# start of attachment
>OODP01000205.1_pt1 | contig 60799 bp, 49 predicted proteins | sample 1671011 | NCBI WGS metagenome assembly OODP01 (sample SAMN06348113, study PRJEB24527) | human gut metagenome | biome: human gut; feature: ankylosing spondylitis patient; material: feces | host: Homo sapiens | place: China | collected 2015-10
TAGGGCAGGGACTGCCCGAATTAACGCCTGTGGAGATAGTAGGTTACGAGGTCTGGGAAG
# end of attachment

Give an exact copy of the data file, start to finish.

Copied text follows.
>OODP01000205.1_pt1 | contig 60799 bp, 49 predicted proteins | sample 1671011 | NCBI WGS metagenome assembly OODP01 (sample SAMN06348113, study PRJEB24527) | human gut metagenome | biome: human gut; feature: ankylosing spondylitis patient; material: feces | host: Homo sapiens | place: China | collected 2015-10
TAGGGCAGGGACTGCCCGAATTAACGCCTGTGGAGATAGTAGGTTACGAGGTCTGGGAAG